Amish view — Growing local community stays abreast, makes changes while maintaining traditions
On the sunny side of a steep hill in Sinking Valley, Reuben Peachey led his horse-drawn plow over an empty field.
Peachey, a young, thin man with a corn-colored hat, light-brown beard and plain dress, ambled from his equipment to ask how long the interview might take.
Peachey is one of the 360 people in Blair County’s growing Amish community. The group first settled here in 1988, mainly coming from Mifflin County, according to Steven M. Nolt, professor of history and Anabaptist studies at Elizabethtown College.
The Amish almost never speak to the media or watch TV, let alone be consumed by the 24/7 news cycle. Yet, Peachey was willing — sharing his thoughts on the current coronavirus pandemic.
He said he is concerned about the virus but feels that the issue has “turned political,” and that there has been overreaction inconsistent with what’s actually been happening.
“Of course, if someone gets sick, it’s a concern,” he said. “But I think it’s gone further than just a concern for sick people.”
Since the onset of the health crisis, the local Old Order Amish community has made adjustments to daily life and livelihood, while those with strong ties to the community through health care and agriculture have addressed the challenges they face now and in the future.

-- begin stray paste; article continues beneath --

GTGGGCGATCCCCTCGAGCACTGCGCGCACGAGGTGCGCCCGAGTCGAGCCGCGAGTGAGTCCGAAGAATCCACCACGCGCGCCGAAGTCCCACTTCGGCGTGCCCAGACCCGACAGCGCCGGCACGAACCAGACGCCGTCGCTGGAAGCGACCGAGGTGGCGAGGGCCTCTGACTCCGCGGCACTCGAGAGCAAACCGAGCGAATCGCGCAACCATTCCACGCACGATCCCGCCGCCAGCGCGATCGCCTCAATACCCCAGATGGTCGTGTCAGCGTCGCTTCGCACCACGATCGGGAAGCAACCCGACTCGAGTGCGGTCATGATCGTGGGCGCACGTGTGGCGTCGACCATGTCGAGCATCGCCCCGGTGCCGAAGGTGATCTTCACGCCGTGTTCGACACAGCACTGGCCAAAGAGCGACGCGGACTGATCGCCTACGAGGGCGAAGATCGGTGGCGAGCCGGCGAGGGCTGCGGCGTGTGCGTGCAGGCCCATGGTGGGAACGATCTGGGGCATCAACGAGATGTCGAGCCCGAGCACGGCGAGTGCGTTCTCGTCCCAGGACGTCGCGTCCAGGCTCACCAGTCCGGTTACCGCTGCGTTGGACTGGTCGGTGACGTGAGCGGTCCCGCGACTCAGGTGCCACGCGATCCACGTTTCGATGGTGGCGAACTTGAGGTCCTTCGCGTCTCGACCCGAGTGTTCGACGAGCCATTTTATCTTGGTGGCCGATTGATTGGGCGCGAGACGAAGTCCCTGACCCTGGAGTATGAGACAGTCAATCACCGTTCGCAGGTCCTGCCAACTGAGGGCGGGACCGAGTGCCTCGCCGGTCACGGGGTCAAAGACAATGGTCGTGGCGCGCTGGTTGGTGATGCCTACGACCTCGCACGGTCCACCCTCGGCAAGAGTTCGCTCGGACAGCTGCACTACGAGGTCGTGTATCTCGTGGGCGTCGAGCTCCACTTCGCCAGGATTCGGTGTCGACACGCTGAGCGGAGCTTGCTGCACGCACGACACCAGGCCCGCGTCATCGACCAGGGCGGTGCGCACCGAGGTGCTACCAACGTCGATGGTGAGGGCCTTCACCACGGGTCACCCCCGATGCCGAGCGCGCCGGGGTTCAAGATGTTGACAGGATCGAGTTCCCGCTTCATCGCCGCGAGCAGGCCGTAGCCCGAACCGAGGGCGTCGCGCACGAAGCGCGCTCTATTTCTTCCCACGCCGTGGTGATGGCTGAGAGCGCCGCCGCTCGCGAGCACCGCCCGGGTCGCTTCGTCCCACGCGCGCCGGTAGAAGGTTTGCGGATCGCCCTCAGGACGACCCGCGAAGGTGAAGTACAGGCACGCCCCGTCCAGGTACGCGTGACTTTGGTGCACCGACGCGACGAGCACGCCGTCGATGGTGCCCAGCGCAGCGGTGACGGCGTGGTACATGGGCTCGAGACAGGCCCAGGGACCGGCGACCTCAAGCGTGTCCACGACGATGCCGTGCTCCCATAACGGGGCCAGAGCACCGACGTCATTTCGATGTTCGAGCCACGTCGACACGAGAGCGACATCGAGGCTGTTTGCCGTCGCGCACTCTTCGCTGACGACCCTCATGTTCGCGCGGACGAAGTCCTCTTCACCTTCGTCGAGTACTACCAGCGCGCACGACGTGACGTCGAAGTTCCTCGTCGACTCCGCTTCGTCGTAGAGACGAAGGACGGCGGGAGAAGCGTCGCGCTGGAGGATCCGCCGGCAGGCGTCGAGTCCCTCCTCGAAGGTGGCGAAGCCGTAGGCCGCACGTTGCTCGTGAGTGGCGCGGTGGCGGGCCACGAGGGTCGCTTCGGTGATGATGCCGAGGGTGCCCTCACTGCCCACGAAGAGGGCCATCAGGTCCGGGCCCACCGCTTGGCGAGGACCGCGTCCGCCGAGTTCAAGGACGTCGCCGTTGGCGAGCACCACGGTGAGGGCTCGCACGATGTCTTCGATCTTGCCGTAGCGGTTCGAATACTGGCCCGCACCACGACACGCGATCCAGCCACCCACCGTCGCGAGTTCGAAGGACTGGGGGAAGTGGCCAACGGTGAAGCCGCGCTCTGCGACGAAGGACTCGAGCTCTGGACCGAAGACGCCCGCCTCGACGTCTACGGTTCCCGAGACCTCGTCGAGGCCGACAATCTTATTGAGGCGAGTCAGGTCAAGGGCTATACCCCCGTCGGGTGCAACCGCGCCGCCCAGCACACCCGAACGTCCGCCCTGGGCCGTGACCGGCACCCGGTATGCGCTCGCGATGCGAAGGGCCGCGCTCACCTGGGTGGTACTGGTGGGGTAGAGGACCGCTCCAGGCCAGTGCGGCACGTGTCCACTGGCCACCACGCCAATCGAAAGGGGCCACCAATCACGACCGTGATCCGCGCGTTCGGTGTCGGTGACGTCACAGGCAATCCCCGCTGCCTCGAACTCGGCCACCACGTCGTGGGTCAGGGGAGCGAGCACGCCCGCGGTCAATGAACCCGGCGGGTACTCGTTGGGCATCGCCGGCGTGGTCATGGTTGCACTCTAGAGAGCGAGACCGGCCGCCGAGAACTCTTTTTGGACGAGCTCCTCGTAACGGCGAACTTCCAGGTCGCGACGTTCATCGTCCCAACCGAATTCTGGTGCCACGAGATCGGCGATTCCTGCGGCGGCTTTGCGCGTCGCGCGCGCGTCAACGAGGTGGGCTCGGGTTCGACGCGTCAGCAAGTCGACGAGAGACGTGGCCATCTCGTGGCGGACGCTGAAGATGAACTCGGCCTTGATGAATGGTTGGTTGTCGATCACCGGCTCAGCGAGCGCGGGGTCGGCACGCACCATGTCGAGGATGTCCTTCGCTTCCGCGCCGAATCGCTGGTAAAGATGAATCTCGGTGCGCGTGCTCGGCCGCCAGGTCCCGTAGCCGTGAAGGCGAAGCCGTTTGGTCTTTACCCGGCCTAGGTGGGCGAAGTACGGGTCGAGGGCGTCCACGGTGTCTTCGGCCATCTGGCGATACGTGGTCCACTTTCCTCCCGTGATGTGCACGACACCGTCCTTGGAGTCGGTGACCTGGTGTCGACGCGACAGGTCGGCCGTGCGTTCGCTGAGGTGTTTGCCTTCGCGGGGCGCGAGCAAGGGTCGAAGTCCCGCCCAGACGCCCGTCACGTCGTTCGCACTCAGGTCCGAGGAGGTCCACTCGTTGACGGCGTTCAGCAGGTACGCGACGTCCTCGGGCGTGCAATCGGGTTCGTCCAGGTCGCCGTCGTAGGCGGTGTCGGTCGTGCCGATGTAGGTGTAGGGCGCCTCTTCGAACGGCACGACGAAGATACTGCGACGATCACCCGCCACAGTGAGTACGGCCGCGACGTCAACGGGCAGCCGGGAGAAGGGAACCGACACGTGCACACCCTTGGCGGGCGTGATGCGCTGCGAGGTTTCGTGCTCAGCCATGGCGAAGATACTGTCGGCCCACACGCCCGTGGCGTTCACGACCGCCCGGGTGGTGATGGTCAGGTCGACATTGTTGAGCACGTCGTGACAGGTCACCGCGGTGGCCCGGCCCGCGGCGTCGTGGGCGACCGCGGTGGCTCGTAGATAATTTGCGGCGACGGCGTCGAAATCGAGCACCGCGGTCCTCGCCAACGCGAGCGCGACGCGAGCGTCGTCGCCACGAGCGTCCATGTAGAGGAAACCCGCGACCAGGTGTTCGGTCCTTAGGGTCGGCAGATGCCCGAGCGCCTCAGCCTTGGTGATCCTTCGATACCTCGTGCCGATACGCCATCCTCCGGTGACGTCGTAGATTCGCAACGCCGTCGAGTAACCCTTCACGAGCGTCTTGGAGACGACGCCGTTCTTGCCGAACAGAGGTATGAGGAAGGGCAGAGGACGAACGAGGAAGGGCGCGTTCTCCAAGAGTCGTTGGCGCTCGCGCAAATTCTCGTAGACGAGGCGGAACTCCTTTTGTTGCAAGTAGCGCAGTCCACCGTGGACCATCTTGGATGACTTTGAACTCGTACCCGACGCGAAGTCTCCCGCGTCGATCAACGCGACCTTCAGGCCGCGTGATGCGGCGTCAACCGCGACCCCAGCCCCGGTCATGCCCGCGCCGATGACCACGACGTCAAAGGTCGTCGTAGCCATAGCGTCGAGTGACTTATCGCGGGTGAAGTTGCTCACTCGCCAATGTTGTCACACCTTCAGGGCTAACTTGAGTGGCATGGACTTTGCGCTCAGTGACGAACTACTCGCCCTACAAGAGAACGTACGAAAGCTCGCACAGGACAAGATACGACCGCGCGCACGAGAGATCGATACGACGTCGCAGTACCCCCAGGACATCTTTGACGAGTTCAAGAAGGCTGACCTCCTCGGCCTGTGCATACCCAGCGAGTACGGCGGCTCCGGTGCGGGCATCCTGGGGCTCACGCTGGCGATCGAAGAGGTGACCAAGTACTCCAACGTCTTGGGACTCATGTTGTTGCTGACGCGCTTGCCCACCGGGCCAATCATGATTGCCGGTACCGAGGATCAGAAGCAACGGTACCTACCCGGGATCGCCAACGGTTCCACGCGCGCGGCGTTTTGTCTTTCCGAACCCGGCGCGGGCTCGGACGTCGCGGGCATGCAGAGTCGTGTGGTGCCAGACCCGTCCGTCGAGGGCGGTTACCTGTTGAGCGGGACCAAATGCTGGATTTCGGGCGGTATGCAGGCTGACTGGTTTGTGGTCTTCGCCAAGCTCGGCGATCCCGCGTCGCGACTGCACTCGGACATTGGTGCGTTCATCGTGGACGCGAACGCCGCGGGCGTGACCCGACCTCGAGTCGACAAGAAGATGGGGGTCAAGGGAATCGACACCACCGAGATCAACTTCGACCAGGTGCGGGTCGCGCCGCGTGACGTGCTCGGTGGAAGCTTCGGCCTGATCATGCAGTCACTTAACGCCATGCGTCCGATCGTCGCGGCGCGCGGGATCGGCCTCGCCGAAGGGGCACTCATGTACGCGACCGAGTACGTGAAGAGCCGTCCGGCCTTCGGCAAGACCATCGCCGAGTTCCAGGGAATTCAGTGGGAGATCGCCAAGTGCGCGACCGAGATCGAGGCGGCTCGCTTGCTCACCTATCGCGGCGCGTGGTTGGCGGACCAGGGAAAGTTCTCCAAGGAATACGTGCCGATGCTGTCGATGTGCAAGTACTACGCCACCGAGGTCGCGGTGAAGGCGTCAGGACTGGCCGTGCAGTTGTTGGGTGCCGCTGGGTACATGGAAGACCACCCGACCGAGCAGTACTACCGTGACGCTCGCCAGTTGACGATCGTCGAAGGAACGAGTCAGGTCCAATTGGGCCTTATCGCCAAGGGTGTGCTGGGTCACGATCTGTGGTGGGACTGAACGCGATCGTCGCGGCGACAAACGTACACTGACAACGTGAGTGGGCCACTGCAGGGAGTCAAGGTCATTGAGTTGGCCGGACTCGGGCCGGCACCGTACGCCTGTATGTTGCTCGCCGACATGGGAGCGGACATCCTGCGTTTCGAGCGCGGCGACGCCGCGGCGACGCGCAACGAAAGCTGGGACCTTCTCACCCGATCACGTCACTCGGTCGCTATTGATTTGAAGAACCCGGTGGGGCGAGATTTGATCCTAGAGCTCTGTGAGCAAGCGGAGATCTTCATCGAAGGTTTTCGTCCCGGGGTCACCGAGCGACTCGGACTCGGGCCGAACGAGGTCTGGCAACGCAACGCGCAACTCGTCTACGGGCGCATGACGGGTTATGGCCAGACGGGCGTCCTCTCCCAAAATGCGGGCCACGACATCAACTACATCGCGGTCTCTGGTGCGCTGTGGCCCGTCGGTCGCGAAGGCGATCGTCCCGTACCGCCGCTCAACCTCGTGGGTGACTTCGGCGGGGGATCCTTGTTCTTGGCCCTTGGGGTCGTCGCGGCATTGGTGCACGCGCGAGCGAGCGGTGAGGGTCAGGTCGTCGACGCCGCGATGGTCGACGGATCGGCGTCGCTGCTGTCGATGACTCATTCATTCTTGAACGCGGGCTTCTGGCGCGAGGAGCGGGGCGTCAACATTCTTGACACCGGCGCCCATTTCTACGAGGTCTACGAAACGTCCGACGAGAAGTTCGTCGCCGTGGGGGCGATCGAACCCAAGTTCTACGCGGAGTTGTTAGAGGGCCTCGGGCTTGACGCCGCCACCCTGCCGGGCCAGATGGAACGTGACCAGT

Peachey said he and his family wear masks when required, but haven’t done so while just among each other, while working outside or in church services.
“When things first came out and were sounding scary, we limited gatherings, and church services were changed to a limited size,” he said. “But now as the county heads back to normal, church services have as well.”
Thomas G. Ford, commercial horticulture educator through Penn State Extension, has been working with the Amish community in Blair County since 1995. He said Penn State Extension has developed a “significant level of trust” in this community over the years, acting as a source for agricultural questions and other topics as needed.